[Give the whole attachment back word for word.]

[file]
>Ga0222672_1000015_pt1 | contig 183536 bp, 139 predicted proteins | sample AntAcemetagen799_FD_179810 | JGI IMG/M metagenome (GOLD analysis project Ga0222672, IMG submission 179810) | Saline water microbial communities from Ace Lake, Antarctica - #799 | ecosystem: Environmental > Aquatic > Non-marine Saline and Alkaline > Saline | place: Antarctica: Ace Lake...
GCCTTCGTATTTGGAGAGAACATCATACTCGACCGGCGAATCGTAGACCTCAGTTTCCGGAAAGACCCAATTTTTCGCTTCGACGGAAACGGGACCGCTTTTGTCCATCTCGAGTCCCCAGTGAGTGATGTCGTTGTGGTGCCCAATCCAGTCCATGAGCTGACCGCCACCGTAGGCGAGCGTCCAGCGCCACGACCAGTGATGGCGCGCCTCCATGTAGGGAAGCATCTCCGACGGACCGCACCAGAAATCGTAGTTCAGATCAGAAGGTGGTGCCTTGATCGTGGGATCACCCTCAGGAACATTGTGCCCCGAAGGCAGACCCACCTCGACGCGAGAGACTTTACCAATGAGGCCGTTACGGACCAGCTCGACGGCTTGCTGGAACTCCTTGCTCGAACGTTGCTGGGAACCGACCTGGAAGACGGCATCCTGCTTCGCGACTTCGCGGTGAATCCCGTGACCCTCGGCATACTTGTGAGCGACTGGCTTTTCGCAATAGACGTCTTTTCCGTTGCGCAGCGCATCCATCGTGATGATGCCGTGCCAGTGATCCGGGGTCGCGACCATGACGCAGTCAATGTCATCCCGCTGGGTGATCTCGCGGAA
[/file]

>Ga0222672_1000015_pt1 | contig 183536 bp, 139 predicted proteins | sample AntAcemetagen799_FD_179810 | JGI IMG/M metagenome (GOLD analysis project Ga0222672, IMG submission 179810) | Saline water microbial communities from Ace Lake, Antarctica - #799 | ecosystem: Environmental > Aquatic > Non-marine Saline and Alkaline > Saline | place: Antarctica: Ace Lake...
GCCTTCGTATTTGGAGAGAACATCATACTCGACCGGCGAATCGTAGACCTCAGTTTCCGGAAAGACCCAATTTTTCGCTTCGACGGAAACGGGACCGCTTTTGTCCATCTCGAGTCCCCAGTGAGTGATGTCGTTGTGGTGCCCAATCCAGTCCATGAGCTGACCGCCACCGTAGGCGAGCGTCCAGCGCCACGACCAGTGATGGCGCGCCTCCATGTAGGGAAGCATCTCCGACGGACCGCACCAGAAATCGTAGTTCAGATCAGAAGGTGGTGCCTTGATCGTGGGATCACCCTCAGGAACATTGTGCCCCGAAGGCAGACCCACCTCGACGCGAGAGACTTTACCAATGAGGCCGTTACGGACCAGCTCGACGGCTTGCTGGAACTCCTTGCTCGAACGTTGCTGGGAACCGACCTGGAAGACGGCATCCTGCTTCGCGACTTCGCGGTGAATCCCGTGACCCTCGGCATACTTGTGAGCGACTGGCTTTTCGCAATAGACGTCTTTTCCGTTGCGCAGCGCATCCATCGTGATGATGCCGTGCCAGTGATCCGGGGTCGCGACCATGACGCAGTCAATGTCATCCCGCTGGGTGATCTCGCGGAA